CarPlay is Apple’s official moniker for the integration of its iPhone into the dashboard. And it has been a long time coming since the iPhone was first launched back in 2007. But maybe the firm from Cupertino, California felt that in-car technology is only now catching up. Or, it could be argued that Apple had to act before Google snapped up every car manufacturer with its own new Android-based system.
So what is CarPlay, and what will it be like to use? Firstly, it will work with Lightning-enabled iPhones (iPhone 5, 5S and 5C) running the latest iOS 7 operating system and the processing power required for CarPlay will come from the iPhone itself. Plug in your iPhone via a USB connection and the car’s screen will mirror the functions of your handset, so you can enjoy it more safely and conveniently via the in-car controls. The iPhone’s Siri voice assistant will play a major role here, allowing access to contacts, calls or voicemails. If a text message is received on the move, Siri will read it out aloud and even allows the driver to compose a reply via speech-to-text recognition.
All good stuff, but nothing ground breaking, you might say. Where CarPlay will become far more interesting is through its integration of iOS applications into the driving experience. Apple Maps will provide navigation, along with traffic conditions, but also anticipate destinations based on the contacts, emails, texts on the phone, or recent trips. iTunes music, podcasts and audiobooks will all be accessed via the car’s steering-wheel mounted controls, or by using the Siri functionality.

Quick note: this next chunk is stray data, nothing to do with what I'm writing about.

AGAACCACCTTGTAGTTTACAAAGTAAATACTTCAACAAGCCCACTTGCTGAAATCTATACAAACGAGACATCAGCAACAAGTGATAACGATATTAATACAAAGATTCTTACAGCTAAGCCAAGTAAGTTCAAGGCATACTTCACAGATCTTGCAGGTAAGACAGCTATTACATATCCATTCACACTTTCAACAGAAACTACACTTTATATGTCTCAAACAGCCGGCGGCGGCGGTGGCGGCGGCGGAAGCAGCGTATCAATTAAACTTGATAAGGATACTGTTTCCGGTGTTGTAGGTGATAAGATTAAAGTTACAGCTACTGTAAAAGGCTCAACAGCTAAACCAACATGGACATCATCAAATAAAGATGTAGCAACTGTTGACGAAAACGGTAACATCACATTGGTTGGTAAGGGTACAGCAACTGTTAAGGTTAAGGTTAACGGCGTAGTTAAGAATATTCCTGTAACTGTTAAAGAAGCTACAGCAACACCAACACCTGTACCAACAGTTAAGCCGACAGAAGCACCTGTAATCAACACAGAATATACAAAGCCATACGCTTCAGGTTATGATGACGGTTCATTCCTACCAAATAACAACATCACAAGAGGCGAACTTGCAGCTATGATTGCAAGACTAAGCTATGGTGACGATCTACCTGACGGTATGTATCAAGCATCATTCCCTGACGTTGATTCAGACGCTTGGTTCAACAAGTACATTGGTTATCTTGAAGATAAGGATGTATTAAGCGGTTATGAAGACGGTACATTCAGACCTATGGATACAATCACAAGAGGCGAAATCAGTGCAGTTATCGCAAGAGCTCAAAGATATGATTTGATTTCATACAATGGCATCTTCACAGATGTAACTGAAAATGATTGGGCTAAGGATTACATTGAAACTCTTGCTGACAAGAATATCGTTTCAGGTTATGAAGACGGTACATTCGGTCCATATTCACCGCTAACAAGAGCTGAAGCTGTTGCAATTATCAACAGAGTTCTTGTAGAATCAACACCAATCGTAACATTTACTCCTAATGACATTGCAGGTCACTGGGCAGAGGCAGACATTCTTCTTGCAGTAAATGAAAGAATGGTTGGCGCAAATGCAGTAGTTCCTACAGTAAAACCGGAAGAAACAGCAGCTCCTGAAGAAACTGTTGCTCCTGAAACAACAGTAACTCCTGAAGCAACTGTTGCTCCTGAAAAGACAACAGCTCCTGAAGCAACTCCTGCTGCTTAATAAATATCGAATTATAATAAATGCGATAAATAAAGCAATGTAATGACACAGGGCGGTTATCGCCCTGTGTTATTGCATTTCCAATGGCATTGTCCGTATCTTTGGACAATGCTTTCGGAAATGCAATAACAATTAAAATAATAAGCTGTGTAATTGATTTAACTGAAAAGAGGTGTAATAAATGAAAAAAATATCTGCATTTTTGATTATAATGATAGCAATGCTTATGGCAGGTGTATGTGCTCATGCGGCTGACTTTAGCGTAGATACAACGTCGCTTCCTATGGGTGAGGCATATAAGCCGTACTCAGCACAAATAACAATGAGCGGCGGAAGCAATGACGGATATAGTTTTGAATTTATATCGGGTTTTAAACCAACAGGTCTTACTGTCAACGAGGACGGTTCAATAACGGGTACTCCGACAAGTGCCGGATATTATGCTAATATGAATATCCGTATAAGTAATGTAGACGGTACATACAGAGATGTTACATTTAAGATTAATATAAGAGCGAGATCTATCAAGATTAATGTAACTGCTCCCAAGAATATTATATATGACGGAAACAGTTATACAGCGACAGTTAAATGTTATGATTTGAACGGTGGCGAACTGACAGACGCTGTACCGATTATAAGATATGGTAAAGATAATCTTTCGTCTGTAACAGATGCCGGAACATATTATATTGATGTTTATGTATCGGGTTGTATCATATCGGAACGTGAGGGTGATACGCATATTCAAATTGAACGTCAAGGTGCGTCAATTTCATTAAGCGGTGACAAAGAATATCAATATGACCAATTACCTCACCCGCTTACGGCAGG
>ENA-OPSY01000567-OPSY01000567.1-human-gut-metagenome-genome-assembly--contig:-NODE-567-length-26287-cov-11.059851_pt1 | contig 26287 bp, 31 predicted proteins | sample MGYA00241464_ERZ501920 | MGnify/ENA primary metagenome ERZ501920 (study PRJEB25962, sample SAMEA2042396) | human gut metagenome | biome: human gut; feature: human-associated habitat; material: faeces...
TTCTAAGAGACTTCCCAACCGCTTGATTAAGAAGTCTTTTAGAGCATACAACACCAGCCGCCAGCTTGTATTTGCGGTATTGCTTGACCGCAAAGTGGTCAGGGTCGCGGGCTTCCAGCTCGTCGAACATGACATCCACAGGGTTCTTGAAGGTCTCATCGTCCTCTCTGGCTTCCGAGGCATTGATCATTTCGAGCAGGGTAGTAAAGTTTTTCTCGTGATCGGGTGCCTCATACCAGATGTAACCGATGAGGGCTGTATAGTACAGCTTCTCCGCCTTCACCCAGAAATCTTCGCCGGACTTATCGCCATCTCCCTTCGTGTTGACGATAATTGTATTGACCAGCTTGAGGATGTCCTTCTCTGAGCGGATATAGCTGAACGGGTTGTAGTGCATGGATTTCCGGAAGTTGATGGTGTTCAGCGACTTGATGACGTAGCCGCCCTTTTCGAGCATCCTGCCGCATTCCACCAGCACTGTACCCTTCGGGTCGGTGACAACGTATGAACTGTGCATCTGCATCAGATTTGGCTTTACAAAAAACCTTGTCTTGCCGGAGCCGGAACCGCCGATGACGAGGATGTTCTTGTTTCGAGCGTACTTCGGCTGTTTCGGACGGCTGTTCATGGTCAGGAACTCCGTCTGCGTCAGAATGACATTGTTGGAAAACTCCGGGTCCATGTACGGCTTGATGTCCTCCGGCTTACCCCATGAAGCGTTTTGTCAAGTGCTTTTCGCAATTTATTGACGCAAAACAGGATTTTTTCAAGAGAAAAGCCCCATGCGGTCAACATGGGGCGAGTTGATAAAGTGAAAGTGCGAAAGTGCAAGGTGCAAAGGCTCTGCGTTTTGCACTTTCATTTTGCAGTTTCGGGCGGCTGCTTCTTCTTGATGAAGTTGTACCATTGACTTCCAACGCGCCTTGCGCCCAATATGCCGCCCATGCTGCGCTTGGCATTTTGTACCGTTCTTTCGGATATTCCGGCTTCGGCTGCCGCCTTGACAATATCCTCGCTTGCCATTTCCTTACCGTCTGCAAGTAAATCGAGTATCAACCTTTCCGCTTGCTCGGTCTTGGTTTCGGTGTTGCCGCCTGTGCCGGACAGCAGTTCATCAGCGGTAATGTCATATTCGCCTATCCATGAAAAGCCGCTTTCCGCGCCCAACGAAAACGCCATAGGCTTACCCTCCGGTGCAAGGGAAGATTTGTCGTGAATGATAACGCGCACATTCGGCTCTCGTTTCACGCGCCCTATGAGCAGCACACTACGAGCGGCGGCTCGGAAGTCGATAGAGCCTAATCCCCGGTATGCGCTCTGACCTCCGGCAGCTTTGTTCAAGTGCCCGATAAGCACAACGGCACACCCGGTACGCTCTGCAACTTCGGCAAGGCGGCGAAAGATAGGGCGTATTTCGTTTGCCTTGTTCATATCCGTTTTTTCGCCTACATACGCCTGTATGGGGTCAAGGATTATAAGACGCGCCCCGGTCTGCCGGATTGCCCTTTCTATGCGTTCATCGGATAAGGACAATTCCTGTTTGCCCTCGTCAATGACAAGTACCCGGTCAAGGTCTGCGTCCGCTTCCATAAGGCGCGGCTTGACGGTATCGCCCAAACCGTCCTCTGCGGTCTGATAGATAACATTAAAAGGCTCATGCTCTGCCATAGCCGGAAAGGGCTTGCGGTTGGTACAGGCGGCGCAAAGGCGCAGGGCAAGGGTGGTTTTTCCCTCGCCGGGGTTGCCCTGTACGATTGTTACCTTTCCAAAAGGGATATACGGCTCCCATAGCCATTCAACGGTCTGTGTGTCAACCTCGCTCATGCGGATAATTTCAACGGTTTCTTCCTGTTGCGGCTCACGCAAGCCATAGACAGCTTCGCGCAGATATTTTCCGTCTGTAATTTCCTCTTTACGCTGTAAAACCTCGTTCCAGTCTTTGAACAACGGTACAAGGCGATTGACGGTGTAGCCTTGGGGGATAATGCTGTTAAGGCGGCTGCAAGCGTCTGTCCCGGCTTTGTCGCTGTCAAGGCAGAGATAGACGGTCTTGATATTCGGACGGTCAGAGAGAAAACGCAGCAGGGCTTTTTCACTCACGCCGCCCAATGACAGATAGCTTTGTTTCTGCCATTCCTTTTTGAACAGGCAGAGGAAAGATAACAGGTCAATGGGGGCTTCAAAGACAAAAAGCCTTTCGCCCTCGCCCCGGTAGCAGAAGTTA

While you may already have a recent iPhone in your pocket, what cars are compatible with CarPlay? Well, Ferrari, Mercedes-Benz and Volvo had CarPlay enabled vehicles on their show stands at the Geneva motor show, while BMW, MINI, Ford, General Motors, Honda, Hyundai, Jaguar, Land Rover, Kia, Mitsubishi, Peugeot, Citroën, Subaru, Suzuki and Toyota have also signed up. One notable exception from this list is Audi, the premium German manufacturer, which has a long-standing relationship with Google, and used Geneva to show-off its latest Audi TT, complete with gloriously wide-screen Google Maps. In fact maps may be Google’s biggest advantage in the fight for your dashboard, as Apple’s own Maps application got off to a notoriously rocky start, badly damaging the company’s reputation.
As the time approaches when our smartphone is used to power our car’s infotainment system, an interesting question arises. Do we choose our phone first and our car second, or base our choice of mobile phone on the vehicle parked on our driveway? As a motoring enthusiast you may think this sounds preposterous, but for many people, the choice between the latest iPhone or Android device, could be more important than the badge on the nose of their car.